FII proved neither the quantity of copying nor the immediacy of distribution necessary to sustain a "hot" news claim. Because of lead times, to the extent that Moody's did copy from FII, the information it published would have been at least ten days old. The "hot" news doctrine is concerned with the copying and publication of information gathered by another before he has been able to utilize his competitive edge. See, e.g., International News Service, supra; Bond Buyer, supra. We hold that FII failed to prove such a claim here.
Finally, FII contends that its Daily Bond Cards are not "work[s] of authorship" within 17 U.S.C. Sec. 301(a) and, as such, claims based on misuse of the cards are not preempted. We disagree. As the House Report noted:
As long as the work fits within one of the general subject matter categories of sections 102 and 103, the bill prevents the States from protecting it even if it fails to achieve Federal statutory copyright because it is too minimal or lacking in originality to qualify, or because it has fallen into the public domain.
H.R.Rep. No. 1476, 94th Cong., 2d Sess., 131 reprinted in 1976 U.S.Code Cong. & Ad.News, 5659, 5747. In rejecting copyright and unfair competition claims by a toy manufacturer in Durham Industries, Inc. v. Tomy Corp., 630 F.2d 905, 919 n. 15 (2d Cir.1980), we held that even though the toys in question were not "work[s] of authorship" under 17 U.S.C. Sec. 301(a), the state law claims were still preempted. That the toys "lack[ed] sufficient originality to qualify for protection under the Copyright Act," id., required rejection of the pendent state claim; our similar finding on originality here compels the same disposition.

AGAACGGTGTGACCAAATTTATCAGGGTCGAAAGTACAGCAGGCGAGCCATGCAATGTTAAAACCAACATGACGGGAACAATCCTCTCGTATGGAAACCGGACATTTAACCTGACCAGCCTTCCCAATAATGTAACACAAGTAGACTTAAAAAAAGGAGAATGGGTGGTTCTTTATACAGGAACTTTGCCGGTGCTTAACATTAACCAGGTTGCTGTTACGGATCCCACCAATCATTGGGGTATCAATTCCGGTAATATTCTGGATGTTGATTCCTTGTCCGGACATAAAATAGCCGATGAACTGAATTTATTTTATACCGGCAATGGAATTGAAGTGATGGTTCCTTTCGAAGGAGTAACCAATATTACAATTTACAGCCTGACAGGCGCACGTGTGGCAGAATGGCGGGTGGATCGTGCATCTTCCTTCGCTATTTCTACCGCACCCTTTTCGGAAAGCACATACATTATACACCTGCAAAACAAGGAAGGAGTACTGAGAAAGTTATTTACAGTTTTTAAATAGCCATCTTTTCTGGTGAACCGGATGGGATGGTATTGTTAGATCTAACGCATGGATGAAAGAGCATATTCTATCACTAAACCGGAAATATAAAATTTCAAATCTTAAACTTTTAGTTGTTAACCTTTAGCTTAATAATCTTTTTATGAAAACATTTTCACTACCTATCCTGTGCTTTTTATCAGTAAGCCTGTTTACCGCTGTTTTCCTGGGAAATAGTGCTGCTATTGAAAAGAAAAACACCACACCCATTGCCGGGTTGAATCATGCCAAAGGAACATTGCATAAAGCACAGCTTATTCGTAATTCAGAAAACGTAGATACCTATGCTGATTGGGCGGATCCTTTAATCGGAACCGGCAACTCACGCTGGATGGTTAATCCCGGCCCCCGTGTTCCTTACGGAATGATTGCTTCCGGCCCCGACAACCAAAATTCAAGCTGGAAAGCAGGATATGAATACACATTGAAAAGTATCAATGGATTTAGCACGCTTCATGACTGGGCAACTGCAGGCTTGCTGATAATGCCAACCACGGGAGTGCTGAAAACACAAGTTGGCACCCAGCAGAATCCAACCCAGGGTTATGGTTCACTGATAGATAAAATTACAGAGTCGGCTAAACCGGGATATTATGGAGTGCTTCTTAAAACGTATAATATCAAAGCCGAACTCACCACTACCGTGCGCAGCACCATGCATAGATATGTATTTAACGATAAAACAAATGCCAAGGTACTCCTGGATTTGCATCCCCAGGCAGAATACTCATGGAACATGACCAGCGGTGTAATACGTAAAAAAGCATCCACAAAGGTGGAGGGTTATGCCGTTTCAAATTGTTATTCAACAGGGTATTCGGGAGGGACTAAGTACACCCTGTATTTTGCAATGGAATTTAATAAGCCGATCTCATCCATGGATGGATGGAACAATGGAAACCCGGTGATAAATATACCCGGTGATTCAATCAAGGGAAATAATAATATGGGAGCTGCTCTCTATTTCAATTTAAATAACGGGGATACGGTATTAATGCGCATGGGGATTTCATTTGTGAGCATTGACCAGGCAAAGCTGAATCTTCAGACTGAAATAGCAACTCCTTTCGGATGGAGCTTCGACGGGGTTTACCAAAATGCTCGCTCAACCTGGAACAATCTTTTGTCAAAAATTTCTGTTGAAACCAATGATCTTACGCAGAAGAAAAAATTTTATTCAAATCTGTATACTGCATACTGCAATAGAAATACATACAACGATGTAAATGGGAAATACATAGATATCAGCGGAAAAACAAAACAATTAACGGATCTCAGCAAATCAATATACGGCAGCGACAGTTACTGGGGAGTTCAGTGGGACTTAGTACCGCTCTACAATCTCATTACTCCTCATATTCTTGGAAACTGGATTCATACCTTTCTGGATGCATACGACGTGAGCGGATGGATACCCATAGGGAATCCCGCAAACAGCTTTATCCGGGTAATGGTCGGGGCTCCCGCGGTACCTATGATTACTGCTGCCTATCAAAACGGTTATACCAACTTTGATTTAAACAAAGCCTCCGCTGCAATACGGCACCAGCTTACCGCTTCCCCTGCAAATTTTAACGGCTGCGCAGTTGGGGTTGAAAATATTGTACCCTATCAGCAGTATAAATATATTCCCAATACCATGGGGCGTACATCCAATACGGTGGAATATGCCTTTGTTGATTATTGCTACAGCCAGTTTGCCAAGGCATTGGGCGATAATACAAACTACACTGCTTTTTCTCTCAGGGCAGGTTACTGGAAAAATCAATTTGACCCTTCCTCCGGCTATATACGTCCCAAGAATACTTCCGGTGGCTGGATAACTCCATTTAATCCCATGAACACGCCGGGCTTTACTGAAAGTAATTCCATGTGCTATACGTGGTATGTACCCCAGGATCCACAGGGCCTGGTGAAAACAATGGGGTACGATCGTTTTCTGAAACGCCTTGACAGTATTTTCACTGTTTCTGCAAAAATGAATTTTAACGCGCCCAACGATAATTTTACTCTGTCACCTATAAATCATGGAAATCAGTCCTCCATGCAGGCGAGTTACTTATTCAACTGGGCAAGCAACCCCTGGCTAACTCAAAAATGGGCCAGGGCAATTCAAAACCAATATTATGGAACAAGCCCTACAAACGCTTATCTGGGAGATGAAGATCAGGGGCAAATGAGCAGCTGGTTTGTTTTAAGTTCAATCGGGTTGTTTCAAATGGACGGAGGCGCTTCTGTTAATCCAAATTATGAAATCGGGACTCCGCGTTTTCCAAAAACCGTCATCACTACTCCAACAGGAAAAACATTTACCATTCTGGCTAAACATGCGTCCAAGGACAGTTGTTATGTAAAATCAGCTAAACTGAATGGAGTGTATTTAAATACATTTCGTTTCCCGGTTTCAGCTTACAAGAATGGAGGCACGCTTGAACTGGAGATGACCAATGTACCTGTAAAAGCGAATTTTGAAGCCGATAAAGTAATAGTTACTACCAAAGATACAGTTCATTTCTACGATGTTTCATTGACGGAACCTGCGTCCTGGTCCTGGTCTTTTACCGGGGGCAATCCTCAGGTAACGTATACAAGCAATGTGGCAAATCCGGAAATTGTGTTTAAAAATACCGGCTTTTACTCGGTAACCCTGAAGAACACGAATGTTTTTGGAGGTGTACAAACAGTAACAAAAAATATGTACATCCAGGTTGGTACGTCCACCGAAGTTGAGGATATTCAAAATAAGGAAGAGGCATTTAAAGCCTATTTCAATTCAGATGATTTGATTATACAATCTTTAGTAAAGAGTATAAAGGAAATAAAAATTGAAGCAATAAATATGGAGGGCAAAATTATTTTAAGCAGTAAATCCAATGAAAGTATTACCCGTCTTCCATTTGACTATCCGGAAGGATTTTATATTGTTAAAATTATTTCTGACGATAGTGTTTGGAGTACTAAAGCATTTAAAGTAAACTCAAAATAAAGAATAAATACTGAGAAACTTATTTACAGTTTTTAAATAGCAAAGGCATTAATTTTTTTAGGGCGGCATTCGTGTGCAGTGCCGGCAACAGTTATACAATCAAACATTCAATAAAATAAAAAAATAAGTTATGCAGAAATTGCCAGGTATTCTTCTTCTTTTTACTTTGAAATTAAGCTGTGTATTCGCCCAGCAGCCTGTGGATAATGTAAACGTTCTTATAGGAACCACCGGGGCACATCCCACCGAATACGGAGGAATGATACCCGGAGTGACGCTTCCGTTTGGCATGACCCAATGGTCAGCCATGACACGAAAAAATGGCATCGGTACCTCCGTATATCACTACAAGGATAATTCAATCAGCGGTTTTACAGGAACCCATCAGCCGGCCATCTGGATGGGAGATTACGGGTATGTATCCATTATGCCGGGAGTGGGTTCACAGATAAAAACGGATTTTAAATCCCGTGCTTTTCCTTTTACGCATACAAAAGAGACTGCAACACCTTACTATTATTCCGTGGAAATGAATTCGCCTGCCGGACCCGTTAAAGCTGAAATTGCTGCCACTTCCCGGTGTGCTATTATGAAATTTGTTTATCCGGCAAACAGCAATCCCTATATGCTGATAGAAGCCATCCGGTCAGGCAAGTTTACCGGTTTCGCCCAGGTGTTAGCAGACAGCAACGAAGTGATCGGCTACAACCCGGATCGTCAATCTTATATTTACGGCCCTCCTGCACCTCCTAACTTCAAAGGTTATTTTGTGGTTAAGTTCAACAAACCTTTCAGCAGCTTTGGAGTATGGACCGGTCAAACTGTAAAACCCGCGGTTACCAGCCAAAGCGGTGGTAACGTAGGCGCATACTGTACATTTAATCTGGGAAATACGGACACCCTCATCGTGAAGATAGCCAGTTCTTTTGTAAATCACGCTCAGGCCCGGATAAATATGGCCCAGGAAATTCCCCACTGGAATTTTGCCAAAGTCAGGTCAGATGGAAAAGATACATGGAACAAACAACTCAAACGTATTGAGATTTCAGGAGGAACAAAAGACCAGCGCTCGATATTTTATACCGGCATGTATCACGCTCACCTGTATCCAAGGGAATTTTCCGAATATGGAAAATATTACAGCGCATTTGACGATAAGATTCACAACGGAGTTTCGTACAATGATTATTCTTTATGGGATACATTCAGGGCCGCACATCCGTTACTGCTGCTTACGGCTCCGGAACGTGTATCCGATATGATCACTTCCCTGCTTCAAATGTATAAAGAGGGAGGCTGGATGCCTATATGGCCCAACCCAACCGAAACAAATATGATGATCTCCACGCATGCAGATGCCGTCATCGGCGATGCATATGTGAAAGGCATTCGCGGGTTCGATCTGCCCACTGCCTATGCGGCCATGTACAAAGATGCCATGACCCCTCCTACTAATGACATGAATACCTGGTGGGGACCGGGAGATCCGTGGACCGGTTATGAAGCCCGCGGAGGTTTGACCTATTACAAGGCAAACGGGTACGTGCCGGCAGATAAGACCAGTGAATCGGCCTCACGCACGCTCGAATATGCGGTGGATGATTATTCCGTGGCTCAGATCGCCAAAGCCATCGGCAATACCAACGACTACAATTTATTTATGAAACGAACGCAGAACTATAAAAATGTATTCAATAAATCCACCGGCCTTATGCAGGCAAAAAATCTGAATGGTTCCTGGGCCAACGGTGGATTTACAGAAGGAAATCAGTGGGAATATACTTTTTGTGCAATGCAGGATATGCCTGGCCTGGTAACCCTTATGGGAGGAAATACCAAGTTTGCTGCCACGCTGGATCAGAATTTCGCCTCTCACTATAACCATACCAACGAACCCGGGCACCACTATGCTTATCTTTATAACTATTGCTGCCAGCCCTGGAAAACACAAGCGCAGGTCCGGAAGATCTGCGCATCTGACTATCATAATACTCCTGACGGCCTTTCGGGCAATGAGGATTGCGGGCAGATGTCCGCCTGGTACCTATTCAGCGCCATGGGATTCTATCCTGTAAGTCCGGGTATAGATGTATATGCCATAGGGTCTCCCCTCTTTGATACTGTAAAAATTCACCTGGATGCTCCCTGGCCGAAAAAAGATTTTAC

The judgment of the district court is affirmed.
FII alleges that Moody's engaged in "wholesale appropriation" under Eckes, supra, 736 F.2d at 862. Judge Carter did not directly address the question of "wholesale appropriation," but it is fair to infer from his observation that "both FII and Moody's regularly used each other for source material" that he would have found no such action by Moody's. The record supports a finding of no "wholesale appropriation." At most Moody's used the FII information to provide one small piece of information for its News Reports. FII's expert witness testified that at the "statistical fringe," he would say that Moody's had copied 91% of the time, but that he was statistically certain that Moody's had copied only 40-50% of the time; Moody's submitted an exhibit demonstrating that of Moody's 1,400 called bond entries in one year, 789 could not possibly have come from copying FII
FII concedes that Moody's did not copy from the FII annual volume, so we are not required to decide whether that work was copyrightable
Judge Newman suggested hypothetically in his concurrence in Financial Information I, supra, 751 F.2d at 511, that the cards might be copyrightable as a series, but not as individual items. The district court rejected this theory, because there was no coordination or relationship between the cards. This conclusion was also fully supported by the record
We need not explore the suggestion, noted in the House of Representative's report, that the use of information from "data bases" might subject the user to misappropriation claims, as the material in question here was obtained through conventional channels